Researchers at the SentinelOne endpoint protection company have developed a tool that allows users to recover files encrypted with the Mac malware called ThiefQuest, which poses as ransomware.
ThiefQuest, initially called EvilQuest, is designed to encrypt files on compromised systems but also enables its operators to log keystrokes, steal files and take full control of the infected device.
ThiefQuest was originally classified as ransomware, but a closer examination found that criminals couldn’t figure out the victims paid the ransom, the led researchers to conclude the ransomware features were intended to mask the activities of data theft.
ThiefQuest is supplied to macOS applications such as the Ableton and Mixed in Main DJ apps and the Little Snitch firewall as trojanized installer. When the malware is enabled, it begins encrypting files that are located on the computer, after which it tells victims that their files have been encrypted through text files and a modal window, and that a $50 ransom has to be paid in bitcoin to recover them.
However, as Bleeping Computer points out, all victims are given the same bitcoin address and there’s no way for the victims to get in contact with the attackers to let them know the ransom has been charged.
In addition, Apple security expert Patrick Wardle found that the routine for decryption is not called anywhere in the malware code, suggesting that it never gets executed. Malwarebytes researchers found out that the malware will not always encrypt data, even though it appears to have done so, which further means that the capabilities of ransomware are only a diversion.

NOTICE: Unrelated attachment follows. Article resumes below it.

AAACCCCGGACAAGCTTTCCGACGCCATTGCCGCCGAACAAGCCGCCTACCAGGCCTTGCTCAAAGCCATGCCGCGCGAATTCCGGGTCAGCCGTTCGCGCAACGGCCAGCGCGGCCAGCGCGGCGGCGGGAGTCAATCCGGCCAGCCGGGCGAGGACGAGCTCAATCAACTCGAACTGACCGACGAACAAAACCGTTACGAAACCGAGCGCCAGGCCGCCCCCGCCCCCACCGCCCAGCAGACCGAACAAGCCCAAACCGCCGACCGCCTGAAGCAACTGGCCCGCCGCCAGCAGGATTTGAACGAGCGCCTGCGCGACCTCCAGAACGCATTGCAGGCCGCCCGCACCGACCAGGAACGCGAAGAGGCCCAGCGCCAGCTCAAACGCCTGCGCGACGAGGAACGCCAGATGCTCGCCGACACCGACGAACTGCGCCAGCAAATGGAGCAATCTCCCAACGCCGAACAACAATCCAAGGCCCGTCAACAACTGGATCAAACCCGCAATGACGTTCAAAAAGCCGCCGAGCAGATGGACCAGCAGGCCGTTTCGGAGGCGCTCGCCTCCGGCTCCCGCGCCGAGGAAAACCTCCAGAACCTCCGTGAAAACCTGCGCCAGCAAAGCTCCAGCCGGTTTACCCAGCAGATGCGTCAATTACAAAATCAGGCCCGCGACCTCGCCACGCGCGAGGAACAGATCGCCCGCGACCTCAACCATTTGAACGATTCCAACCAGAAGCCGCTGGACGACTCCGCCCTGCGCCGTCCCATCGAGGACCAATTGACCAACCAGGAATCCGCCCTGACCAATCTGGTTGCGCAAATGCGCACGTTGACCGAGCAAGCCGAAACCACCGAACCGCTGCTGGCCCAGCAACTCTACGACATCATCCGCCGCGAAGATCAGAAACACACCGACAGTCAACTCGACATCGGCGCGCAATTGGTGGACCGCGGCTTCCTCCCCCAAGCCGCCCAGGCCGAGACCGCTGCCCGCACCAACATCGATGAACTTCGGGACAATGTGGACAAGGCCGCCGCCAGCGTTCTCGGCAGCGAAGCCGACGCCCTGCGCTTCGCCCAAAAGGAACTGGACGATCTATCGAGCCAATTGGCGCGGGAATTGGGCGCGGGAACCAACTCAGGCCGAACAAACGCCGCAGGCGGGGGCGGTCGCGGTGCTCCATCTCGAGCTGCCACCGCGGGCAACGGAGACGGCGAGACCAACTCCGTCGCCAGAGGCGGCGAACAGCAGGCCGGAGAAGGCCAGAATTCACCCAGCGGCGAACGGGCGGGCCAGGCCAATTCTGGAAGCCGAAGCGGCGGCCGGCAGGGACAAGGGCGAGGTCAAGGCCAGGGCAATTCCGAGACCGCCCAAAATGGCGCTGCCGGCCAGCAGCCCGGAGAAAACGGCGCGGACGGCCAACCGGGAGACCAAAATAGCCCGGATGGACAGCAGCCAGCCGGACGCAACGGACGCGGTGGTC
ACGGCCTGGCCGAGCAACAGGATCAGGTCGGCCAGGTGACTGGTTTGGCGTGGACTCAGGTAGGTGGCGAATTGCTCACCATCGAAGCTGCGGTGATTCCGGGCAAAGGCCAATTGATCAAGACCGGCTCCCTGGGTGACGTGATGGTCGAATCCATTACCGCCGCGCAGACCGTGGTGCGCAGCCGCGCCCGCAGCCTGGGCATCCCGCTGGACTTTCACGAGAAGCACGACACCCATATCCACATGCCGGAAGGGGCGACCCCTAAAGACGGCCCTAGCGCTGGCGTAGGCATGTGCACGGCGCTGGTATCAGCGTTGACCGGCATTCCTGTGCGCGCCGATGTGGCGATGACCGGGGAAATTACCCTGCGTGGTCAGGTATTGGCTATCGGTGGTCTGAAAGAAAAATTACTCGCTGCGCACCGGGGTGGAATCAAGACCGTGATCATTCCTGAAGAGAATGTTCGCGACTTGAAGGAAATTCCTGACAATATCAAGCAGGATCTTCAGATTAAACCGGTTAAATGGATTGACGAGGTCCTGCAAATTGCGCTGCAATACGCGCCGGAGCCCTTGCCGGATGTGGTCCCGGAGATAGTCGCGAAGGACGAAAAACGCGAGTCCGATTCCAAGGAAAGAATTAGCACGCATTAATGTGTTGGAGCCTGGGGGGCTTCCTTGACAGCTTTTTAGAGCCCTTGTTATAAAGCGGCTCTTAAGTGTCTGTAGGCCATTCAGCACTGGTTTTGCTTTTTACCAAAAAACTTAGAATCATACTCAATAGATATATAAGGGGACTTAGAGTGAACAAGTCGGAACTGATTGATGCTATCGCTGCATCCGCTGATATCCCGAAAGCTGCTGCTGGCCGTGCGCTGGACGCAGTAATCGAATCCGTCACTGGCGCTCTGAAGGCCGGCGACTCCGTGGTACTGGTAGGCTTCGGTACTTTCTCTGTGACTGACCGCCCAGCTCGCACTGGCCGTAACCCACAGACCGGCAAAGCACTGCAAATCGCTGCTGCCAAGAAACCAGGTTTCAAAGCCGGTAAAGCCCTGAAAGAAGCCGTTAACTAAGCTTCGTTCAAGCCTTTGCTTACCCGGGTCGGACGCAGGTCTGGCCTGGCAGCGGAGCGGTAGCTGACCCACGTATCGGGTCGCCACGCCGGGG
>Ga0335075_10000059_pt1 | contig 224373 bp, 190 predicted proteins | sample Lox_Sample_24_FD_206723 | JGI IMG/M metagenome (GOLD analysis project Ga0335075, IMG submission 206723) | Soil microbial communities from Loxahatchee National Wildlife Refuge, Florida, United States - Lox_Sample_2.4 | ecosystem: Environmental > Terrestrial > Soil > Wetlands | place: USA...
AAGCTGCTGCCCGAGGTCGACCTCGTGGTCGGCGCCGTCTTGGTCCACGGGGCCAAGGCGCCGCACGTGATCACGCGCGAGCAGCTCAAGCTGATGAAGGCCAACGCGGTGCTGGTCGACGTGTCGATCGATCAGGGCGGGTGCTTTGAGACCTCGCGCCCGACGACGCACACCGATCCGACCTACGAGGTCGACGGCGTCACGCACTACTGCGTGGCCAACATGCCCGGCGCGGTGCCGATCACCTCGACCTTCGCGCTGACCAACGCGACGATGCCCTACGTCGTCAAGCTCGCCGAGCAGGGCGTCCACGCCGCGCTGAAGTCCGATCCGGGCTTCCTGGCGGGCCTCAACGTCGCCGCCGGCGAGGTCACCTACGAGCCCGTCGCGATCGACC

SentinelOne has provided a free decryption service for Mac users whose files had been compromised by the malware. Researchers at the company studied ThiefQuest and found that its author had left the role of decryption in the malware code. When they were able to retrieve the key required to decrypt the files, they used the decryption function proper to the malware to restore encrypted data.
ThiefQuest is designed to steal, from infected systems, documents , images, source code, databases, encryption keys and cryptocurrency wallets.
Wardle’s threat analysis revealed it’s also looking for executable files and adding malicious code to those files. This would allow it to spread like a virus that is extremely uncommon for malware on Mac.
“The fact is that most (all?) recent examples of macOS malware are not computer viruses (by the conventional definition), since they don’t attempt to reproduce themselves locally. But OSX.EvilQuest does …make it a real machine virus for macOS!! “Said Wardle.